Introduction to Evidence-Based Medicine

In his 1971 publication ‘Effectiveness and Efficiency’, Archibald (Archie) Cochrane  strongly criticized the lack of reliable evidence behind many of the commonly accepted healthcare interventions at the time. His criticisms spurred rigorous evaluations of healthcare interventions and highlighted the need for evidence in medicine. His call for a collection of systematic reviews led to the creation of The Cochrane Collaboration. Archie Cochrane was a visionary person who helped lay down much of the foundation for evidence-based medicine (Ref 2009). 

Evidence based medicine (EBM), is a new paradigm for teaching and practice of clinical medicine introduced by the group led by David Sackett in 1992 (Ref 1992). EBM is an evolving discipline that has had a huge impact on the practice of medicine.

EBM requires the integration of the best research evidence, with the physicians clinical expertise and patients values expectations. (Ref 1995)  

‘Good doctors use both individual clinical expertise and the best available external evidence, and neither alone is enough. Without clinical expertise, practice risks becoming dictated by evidence. Even excellent external evidence may be inapplicable to or inappropriate for an individual patient. External clinical evidence can inform, but can never replace individual clinical expertise, and it is this expertise that decides whether the external evidence applies to the individual patient at all and, if so, how it should be integrated into a clinical decision. Without current best evidence, practice risks becoming rapidly out of date, to the detriment of patients’ (Ref 1995).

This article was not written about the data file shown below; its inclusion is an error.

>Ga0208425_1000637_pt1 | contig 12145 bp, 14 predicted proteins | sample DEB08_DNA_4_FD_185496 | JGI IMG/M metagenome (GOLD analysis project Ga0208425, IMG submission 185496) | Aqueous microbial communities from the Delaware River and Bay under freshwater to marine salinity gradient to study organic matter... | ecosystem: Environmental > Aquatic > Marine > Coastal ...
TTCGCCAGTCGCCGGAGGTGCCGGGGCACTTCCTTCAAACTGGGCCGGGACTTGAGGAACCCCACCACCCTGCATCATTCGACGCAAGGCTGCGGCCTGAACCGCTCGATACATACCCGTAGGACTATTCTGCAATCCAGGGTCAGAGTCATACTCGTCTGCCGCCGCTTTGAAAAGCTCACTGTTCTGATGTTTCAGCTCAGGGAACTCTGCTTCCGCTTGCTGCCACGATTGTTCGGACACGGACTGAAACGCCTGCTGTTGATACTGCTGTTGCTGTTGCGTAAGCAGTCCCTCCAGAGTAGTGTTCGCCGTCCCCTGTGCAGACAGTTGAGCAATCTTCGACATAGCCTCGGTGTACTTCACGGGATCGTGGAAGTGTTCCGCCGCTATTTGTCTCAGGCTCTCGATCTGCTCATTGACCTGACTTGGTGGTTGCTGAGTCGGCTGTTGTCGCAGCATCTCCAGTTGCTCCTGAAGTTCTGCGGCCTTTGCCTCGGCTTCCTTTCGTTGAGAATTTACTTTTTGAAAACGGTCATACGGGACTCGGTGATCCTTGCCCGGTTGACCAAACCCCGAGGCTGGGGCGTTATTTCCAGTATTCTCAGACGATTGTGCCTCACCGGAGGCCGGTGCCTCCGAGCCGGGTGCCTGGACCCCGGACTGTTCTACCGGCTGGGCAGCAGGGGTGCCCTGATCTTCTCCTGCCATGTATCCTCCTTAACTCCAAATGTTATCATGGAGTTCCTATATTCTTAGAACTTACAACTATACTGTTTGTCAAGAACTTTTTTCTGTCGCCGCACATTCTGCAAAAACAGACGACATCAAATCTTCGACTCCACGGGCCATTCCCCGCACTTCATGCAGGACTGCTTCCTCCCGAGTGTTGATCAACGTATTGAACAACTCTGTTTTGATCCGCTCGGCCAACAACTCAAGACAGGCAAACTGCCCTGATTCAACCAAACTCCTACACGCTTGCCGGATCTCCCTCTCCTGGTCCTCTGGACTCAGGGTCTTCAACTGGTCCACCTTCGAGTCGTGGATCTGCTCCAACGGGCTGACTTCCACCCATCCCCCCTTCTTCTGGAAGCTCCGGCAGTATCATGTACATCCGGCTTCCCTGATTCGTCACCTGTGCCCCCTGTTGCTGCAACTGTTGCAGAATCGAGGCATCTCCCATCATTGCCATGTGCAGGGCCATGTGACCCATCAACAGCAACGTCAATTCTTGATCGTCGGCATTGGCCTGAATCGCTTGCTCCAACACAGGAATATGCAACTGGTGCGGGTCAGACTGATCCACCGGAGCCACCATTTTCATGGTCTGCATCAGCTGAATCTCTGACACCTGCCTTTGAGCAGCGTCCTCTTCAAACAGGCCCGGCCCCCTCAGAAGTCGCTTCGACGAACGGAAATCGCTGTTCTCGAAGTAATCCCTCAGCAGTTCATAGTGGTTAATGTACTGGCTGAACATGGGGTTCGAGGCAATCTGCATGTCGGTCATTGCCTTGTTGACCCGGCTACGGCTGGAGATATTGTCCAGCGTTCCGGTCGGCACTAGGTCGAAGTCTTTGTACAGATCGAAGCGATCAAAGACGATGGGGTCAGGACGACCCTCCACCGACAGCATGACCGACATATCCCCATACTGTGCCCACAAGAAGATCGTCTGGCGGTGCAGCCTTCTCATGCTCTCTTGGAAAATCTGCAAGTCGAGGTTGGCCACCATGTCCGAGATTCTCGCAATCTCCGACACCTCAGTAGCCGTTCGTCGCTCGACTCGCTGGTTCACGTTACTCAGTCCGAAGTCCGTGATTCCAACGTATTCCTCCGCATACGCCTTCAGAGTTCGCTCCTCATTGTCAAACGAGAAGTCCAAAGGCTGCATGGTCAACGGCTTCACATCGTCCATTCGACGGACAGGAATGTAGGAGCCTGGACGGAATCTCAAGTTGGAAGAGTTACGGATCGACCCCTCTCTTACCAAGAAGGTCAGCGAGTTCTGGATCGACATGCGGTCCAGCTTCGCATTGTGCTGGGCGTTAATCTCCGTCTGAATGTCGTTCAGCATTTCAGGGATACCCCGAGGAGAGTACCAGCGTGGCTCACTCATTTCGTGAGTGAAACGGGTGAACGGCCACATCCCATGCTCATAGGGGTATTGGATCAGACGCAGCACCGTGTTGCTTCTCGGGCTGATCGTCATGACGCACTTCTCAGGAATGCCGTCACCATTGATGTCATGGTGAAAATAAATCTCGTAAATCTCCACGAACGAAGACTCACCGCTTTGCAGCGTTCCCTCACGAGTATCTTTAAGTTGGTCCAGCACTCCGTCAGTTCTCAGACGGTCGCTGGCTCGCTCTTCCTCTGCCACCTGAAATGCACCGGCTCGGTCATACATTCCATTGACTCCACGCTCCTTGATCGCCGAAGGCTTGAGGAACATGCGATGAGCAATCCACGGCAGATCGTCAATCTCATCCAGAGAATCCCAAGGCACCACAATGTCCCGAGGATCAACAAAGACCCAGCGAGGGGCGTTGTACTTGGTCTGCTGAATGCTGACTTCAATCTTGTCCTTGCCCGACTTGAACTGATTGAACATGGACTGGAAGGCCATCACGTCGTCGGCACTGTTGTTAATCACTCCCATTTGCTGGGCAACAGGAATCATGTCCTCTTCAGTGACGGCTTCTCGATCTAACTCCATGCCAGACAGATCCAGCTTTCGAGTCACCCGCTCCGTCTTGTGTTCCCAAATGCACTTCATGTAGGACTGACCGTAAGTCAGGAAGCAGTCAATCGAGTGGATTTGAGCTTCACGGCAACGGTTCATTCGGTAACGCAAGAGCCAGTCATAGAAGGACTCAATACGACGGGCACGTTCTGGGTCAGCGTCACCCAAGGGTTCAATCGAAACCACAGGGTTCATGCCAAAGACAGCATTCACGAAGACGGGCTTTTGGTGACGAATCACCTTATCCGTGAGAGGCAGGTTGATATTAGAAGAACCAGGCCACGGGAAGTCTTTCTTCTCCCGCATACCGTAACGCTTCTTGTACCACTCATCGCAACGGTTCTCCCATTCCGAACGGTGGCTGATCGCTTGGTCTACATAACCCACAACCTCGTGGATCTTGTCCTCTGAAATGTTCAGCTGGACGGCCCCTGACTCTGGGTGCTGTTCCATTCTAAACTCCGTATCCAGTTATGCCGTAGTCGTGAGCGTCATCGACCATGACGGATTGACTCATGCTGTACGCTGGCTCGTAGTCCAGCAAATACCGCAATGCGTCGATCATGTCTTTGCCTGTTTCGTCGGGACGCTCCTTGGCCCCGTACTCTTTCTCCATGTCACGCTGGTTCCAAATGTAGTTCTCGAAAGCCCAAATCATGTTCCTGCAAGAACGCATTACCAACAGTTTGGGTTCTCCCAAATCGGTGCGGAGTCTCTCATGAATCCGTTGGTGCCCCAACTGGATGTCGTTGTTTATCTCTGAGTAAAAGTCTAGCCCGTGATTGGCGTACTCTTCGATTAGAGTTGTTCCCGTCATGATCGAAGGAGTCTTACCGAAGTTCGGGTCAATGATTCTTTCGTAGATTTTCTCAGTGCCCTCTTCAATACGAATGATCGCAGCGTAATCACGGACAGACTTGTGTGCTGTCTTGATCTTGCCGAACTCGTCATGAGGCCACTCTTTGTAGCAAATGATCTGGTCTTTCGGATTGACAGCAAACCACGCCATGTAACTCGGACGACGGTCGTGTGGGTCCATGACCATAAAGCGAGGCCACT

If you read one article to understand what EBM is, read this editorial published by Sackett in the BMJ – Evidence based medicine: what it is and what it isn’t (at this link)

‘The phrase evidence-based medicine (EBM) was coined by Gordon Guyatt1 and then appeared in an article in The Rational Clinical Examination series in JAMA in 1992,2 but the roots of EBM go much further back. The personal stories of the origins of EBM were recently explored in a filmed oral history of some of the individuals most strongly associated with the birth of the movement (see Video, Evidence-Based Medicine: An Oral History).

Just 20 years after the term EBM began to be used, an early and informal history has emerged. JAMA and the BMJ invited 6 individuals who have played a prominent part in the development of EBM to participate in an oral history event and filming. Videos of this event and of interviews with 3 other EBM leaders (Box) have been woven together and may be accessed at

For the past decade EBM has gone through some difficult times as it was used by many with vested interests for purposes other than what it was proposed for, to increase the quality of care.  In 2014 Greenhalgh [Ref] identified negative unintended causes for the EBM crisis and suggests a process to bring it back on track. In 2016 Ioannidis [Ref] in a report to Sackett reiterates that  EBM has been hijacked its important goal to be attained for the delivery of health care, but states EBM is still an unmet goal.

Ten essential papers for the practice of evidence-based medicine by David Nuan